Canonical Developer Tries Running GOG Games On 64-Bit-Only Ubuntu 19.10 Setup
Written by Michael Larabel in Ubuntu on 21 June 2019 at 03:28 PM EDT. 101 Comments
UBUNTU --
In response to the decision to drop 32-bit x86 support beginning in Ubuntu 19.10, Alan Pope of Canonical and longtime Ubuntu member decided to try running some GOG games under an Ubuntu 19.10 daily build that he configured to remove the 32-bit packages ahead of the actual removal. Unfortunately, his experience didn't go so smoothly.

While Valve has the resources to come up with an effective solution to bypass the Ubuntu archives doing away with 32-bit packages on Ubuntu 19.10, the smaller outfits like GOG may have a more difficult time especially with not being as centralized as Steam. Pains could be involved at least in the short-term for those wanting to enjoy their 32-bit-focused games on newer Ubuntu releases.

Alan Pope tested a few representative games of GOG today to see how they would work put with a 64-bit only Ubuntu 19.10. With three games they failed to install without Wine32 support, the GOG version of Braid meanwhile refused to launch after installation due to being 32-bit only, and two other games launched but with black window (this may be the result of using VirtualBox for testing).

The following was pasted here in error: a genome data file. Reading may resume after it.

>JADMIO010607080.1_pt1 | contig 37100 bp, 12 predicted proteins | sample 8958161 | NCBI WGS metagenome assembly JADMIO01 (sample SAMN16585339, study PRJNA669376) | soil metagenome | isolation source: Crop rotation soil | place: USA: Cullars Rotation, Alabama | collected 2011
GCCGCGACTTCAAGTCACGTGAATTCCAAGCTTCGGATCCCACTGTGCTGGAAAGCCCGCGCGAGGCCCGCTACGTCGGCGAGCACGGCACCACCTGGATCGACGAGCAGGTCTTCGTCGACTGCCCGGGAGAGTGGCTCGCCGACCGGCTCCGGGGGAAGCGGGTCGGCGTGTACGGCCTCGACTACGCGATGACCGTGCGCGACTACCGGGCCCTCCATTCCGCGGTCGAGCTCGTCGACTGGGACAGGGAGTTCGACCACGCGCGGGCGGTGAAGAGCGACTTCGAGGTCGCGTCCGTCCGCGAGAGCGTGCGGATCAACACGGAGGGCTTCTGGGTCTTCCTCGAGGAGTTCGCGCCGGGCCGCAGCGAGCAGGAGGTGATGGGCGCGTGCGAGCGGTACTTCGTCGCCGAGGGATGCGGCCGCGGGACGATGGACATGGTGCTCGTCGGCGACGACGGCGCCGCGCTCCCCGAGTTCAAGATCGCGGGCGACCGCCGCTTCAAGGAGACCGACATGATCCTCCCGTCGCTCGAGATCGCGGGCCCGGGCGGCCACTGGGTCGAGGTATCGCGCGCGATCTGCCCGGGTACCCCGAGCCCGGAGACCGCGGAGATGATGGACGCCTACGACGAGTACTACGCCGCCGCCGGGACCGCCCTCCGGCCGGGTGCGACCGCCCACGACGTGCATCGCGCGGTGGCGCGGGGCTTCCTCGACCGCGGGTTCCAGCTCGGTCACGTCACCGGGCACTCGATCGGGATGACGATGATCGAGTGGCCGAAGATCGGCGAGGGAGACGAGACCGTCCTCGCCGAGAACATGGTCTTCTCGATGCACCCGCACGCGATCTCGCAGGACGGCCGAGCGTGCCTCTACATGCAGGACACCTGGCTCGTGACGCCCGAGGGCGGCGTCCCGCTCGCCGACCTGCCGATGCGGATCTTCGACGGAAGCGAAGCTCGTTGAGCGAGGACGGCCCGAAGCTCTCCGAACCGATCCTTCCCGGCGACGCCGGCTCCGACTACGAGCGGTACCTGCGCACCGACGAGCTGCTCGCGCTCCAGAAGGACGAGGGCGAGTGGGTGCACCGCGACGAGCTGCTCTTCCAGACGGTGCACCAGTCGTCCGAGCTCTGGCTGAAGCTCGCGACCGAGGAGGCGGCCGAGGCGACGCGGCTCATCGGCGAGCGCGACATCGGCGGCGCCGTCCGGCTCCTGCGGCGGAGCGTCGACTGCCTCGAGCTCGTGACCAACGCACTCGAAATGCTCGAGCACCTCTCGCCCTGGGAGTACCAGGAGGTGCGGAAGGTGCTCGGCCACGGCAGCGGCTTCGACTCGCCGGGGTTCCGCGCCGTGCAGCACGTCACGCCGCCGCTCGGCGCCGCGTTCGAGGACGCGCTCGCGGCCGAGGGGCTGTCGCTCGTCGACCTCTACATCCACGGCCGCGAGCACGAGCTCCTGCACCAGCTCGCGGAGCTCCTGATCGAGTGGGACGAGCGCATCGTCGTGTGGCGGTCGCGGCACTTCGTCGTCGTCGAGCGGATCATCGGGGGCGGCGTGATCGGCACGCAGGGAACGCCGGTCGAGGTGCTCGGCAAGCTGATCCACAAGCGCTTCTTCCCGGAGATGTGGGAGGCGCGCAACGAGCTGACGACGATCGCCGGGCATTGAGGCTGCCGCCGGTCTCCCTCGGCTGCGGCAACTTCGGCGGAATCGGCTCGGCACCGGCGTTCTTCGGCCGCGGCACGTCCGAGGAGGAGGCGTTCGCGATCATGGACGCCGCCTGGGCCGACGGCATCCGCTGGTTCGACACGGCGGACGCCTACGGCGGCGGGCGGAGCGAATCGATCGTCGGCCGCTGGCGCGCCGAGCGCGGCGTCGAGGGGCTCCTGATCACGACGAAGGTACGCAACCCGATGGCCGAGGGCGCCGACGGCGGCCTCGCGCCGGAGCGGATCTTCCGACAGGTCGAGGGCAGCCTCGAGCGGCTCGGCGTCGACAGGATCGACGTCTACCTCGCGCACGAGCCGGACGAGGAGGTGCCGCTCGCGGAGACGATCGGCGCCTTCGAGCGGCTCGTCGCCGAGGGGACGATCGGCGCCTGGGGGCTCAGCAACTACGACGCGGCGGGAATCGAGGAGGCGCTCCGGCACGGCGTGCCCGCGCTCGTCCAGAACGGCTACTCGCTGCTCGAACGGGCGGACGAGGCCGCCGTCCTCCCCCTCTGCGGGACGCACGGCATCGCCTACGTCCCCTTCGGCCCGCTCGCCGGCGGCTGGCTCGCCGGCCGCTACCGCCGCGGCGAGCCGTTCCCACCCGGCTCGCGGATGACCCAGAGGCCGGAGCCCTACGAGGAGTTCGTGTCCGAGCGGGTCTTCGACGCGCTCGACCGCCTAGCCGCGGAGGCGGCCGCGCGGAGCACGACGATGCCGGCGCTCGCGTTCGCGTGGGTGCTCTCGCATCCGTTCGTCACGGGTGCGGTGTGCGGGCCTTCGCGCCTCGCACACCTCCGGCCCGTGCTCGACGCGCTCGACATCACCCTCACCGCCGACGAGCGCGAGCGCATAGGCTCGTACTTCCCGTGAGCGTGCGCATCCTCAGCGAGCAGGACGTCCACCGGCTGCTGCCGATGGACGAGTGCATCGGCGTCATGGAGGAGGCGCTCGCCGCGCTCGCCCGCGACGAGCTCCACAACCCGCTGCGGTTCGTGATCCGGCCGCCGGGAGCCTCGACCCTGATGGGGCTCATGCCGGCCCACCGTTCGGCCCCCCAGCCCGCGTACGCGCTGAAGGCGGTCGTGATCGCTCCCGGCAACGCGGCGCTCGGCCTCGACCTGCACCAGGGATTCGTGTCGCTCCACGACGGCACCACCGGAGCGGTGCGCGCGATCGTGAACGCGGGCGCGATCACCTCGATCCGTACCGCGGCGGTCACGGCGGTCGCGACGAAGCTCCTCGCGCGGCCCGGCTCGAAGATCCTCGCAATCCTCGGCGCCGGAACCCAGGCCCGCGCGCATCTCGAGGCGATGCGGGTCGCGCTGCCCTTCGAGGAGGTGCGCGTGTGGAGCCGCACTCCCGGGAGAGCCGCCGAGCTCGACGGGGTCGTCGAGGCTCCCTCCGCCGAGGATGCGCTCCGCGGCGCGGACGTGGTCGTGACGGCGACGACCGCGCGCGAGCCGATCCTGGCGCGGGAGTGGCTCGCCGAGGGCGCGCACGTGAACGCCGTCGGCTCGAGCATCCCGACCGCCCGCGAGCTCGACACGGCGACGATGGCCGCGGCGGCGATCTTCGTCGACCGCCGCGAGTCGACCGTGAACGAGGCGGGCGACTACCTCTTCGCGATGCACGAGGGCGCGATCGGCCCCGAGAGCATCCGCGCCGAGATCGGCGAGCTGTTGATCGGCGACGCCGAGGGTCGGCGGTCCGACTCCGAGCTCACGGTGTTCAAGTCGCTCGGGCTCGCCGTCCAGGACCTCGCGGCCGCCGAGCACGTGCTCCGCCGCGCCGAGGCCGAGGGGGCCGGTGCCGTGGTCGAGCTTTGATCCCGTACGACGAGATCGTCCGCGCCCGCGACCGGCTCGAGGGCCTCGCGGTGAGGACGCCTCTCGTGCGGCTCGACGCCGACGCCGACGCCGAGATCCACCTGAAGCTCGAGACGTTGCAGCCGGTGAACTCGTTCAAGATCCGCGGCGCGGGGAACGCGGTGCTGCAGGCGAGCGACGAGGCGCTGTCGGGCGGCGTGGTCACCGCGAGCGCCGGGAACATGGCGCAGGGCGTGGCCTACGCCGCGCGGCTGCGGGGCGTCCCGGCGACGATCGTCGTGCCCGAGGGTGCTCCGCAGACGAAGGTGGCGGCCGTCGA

Details on the attempted GOG gaming experience with a 64-bit-only Ubuntu 19.10 can be found via this post.

Assuming Canonical doesn't revert course or scale back their decision to offer at least the most popular 32-bit packages to remain, it could be pain in the short term particularly for gamers. For this "Eoan Ermine" release the feature freeze is already coming up in just two months from tomorrow, which further makes this week's announcement such a surprise to drop it mid-cycle.
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Michael Larabel is the principal author of Phoronix.com and founded the site in 2004 with a focus on enriching the Linux hardware experience. Michael has written more than 20,000 articles covering the state of Linux hardware support, Linux performance, graphics drivers, and other topics. Michael is also the lead developer of the Phoronix Test Suite, Phoromatic, and OpenBenchmarking.org automated benchmarking software. He can be followed via Twitter or contacted via MichaelLarabel.com.

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